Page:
PARASITE – the translation work behind-the-scenes

With the Golden Globes stepping off the stage for this year, you have probably started coming across the name “Parasite” quite often. This is because of the 6-times-nominated and, consequently awarded Korean production – Parasite. The film is the winner in the category for the best “Foreign Language Film”, which makes it the first Korean production to win the prestigious prize in the 77 years of history of the awards.
The movie and cinema communities have been booming with inside jokes, discussions, and commentaries on it but what is the movie really about and what does it owe its international success to?

The essence of the story

Okay now, no spoilers! The movie is an unpredictable story about the clash between the lives of the rich and the poor. It shows how the gaps between the classes in society often lead to the people of the bottom becoming ruthless in the fight of moving upwards in society. The indifference of the rich often has a cost itself – a cost sometimes too expensive even for them.

But even a plot so intriguing and moving needs a lot of work to be made global-public-friendly and the movie translation is the main detail in doing so!

What made “Parasite” so successful?

The film’s director and writer, Bong Joon-Ho, is an acclaimed movie maker not only in Korea but in Hollywood as well. There’s a unique trademark of his, where he manages to smoothly combine elements of comedy, romance, and thriller and create a wholesome and spellbinding piece.

How does Movie Translation work in Parasite?

Movie translation
Image Source: IMDb

For the “Parasite” movie, Bong Joon-Ho chose his team very accurately and it shows. However, there is an important detail about the process of it all, which helped the movie gain all the global fame and recognition it enjoys nowadays. This is the movie translation and the making of the subtitles. Responsible for this great work is Bong Joon-Ho’s longtime partner – Darcy Pacquet. The duo has been working together since the early 2000s and their efforts result in amazing products comprehensively delivered to the foreign audience.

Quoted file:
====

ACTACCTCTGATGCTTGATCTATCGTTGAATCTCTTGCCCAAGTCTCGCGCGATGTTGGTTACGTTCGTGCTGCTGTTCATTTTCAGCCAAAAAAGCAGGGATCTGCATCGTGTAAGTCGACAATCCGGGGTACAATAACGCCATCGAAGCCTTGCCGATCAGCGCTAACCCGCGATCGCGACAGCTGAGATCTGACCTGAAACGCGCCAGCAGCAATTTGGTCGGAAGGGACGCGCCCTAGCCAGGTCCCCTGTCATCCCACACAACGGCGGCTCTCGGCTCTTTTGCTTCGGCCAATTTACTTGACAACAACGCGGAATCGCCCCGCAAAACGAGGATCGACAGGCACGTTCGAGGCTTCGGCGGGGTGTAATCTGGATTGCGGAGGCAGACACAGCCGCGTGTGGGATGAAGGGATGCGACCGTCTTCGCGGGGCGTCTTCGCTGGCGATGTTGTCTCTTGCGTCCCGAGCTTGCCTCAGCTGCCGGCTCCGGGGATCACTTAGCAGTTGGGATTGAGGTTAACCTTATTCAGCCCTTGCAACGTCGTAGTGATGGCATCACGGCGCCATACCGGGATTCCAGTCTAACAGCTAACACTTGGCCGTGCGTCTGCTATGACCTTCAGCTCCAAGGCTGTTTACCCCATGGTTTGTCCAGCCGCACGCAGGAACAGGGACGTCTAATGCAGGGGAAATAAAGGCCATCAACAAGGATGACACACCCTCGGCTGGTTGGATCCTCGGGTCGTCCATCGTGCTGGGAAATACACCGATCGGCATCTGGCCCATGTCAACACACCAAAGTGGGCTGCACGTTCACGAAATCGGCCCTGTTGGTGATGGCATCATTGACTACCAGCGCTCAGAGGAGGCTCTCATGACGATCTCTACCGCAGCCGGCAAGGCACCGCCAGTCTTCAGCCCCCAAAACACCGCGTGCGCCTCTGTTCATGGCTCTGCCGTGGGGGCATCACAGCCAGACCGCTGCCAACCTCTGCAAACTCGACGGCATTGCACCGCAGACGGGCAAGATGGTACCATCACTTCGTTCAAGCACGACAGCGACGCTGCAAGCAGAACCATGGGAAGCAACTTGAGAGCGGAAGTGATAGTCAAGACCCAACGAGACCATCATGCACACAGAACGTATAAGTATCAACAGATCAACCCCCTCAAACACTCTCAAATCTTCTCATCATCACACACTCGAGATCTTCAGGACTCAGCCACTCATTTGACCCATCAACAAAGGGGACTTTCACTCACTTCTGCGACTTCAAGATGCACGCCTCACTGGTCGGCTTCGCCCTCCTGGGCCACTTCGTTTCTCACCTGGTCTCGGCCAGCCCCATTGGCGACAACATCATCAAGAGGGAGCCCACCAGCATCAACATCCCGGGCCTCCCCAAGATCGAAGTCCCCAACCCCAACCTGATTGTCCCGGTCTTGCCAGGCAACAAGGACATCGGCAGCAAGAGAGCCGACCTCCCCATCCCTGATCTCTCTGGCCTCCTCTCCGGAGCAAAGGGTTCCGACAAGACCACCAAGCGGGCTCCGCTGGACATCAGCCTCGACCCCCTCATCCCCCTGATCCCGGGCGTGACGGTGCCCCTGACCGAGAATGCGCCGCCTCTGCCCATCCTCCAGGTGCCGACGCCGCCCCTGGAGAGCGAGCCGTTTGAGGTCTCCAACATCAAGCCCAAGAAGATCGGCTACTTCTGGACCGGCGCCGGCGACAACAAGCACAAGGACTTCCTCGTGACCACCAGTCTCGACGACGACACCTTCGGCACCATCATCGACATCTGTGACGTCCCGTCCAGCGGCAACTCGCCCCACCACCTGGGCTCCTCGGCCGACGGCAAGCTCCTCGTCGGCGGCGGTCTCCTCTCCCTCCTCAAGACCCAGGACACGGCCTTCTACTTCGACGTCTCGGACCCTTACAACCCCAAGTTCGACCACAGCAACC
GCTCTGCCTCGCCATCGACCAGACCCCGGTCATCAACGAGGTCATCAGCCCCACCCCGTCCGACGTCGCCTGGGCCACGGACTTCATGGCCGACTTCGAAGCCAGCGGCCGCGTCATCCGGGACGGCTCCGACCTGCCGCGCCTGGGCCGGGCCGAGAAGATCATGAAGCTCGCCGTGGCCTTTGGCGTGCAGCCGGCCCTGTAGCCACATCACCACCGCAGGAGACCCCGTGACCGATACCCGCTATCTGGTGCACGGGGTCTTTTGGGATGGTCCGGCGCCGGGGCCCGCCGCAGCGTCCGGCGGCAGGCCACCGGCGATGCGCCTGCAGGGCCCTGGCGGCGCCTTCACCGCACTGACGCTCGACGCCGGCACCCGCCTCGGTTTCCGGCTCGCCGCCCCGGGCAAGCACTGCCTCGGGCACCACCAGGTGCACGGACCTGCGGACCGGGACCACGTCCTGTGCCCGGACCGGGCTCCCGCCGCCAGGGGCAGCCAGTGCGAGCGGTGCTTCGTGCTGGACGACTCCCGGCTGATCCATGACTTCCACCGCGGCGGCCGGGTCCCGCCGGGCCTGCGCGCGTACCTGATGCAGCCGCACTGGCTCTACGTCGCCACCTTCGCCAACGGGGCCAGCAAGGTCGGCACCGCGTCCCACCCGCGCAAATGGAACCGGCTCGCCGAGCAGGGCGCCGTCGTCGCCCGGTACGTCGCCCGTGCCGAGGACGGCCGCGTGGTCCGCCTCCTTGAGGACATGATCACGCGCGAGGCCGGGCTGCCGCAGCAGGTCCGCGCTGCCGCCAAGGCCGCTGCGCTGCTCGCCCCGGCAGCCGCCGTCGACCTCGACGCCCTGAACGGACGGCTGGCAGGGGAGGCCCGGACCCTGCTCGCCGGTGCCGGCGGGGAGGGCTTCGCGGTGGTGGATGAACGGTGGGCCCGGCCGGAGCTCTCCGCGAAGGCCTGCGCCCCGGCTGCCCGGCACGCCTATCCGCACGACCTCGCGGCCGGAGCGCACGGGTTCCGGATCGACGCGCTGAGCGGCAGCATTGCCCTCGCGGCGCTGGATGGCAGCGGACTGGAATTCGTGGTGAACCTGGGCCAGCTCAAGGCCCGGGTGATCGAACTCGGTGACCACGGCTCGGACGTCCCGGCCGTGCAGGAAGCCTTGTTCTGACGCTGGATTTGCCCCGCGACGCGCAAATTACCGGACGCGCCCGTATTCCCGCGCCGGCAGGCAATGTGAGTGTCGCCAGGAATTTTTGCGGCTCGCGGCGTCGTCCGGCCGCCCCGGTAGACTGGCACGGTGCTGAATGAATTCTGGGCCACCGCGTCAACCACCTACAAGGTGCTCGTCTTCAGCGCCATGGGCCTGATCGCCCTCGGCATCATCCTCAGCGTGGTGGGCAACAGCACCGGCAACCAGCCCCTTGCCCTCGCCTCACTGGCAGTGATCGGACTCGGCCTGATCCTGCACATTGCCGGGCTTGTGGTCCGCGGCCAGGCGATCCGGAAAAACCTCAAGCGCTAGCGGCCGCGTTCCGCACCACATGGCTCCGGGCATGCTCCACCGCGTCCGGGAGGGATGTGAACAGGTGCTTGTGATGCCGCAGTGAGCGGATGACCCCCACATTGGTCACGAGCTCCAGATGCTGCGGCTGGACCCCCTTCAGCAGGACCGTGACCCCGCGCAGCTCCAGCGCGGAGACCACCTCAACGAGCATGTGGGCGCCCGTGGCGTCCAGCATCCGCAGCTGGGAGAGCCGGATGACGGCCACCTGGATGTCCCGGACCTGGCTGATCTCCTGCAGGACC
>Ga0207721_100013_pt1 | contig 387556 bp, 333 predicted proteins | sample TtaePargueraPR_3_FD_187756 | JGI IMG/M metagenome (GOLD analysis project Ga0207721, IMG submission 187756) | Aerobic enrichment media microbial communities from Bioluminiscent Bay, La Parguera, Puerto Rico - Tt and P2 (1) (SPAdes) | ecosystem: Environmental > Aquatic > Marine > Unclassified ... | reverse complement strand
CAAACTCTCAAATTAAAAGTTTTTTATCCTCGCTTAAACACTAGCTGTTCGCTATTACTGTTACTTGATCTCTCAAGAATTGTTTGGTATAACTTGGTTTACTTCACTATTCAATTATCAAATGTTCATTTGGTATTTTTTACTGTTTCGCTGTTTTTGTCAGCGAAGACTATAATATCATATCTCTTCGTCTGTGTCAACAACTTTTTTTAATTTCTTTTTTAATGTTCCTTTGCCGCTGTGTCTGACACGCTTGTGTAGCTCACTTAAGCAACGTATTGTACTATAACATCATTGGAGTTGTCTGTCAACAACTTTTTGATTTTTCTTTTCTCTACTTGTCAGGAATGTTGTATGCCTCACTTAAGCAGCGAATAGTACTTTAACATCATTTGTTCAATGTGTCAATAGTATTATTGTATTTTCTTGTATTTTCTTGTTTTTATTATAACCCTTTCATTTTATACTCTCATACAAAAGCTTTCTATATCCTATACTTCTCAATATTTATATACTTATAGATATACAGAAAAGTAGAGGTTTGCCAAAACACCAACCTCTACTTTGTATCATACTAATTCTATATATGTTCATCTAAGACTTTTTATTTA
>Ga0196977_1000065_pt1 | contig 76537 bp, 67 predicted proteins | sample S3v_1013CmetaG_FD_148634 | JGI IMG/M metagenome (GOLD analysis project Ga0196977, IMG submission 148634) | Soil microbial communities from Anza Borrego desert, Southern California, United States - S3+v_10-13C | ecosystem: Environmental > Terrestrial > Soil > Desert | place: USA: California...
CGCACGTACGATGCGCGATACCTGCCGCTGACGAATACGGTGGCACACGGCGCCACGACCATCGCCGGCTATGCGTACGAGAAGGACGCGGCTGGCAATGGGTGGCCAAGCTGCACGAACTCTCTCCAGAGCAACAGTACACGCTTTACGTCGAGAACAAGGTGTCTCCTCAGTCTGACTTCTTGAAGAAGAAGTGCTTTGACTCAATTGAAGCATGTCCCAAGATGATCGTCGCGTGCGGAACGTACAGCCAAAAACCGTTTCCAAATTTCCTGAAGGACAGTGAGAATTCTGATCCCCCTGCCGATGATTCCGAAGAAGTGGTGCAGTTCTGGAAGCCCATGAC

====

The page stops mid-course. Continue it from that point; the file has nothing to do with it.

To make it closer to the non-Korean audience a lot of phrases have been played within the translation. For example, the Korean “jjappaguri” has been changed to “ram-don” and the Seoul National University documents with Oxford so the audience can create a proper image of how wealthy the family was. Darcy Pacquet and Joon-Ho changed a couple of the jokes in the movie as well. The original phrase “My name is Goo Soon-bum!” gets replaced with “Try learning English. It opens new doors.” Why? Bong Joon-Ho explains: “It’s just such a weird, not really funny instance of offbeat humor; it’s unfunny and corny in a very Korean way. So we changed the subtitles, and then he opens a door and jumps out of it.”

Bong Joon-Ho has acknowledged in many interviews the importance of subtitles and encourage viewers to not be afraid of subtitles, “Once you overcome the one-inch-tall barrier of subtitles, you will be introduced to so many more amazing films”

Some samples above were probably only a mere fraction of all the hard work behind the scenes. Thousands of hours were put into discussions between the director, screenwriter and the subtitle translator before it comes to those little lines for us to read, understand and enjoy the movie at its best even when we speak different languages and come from various cultural backgrounds. Movie translation is successful thanks to the ability to break the cultural and language barriers and this is all huge amounts of work.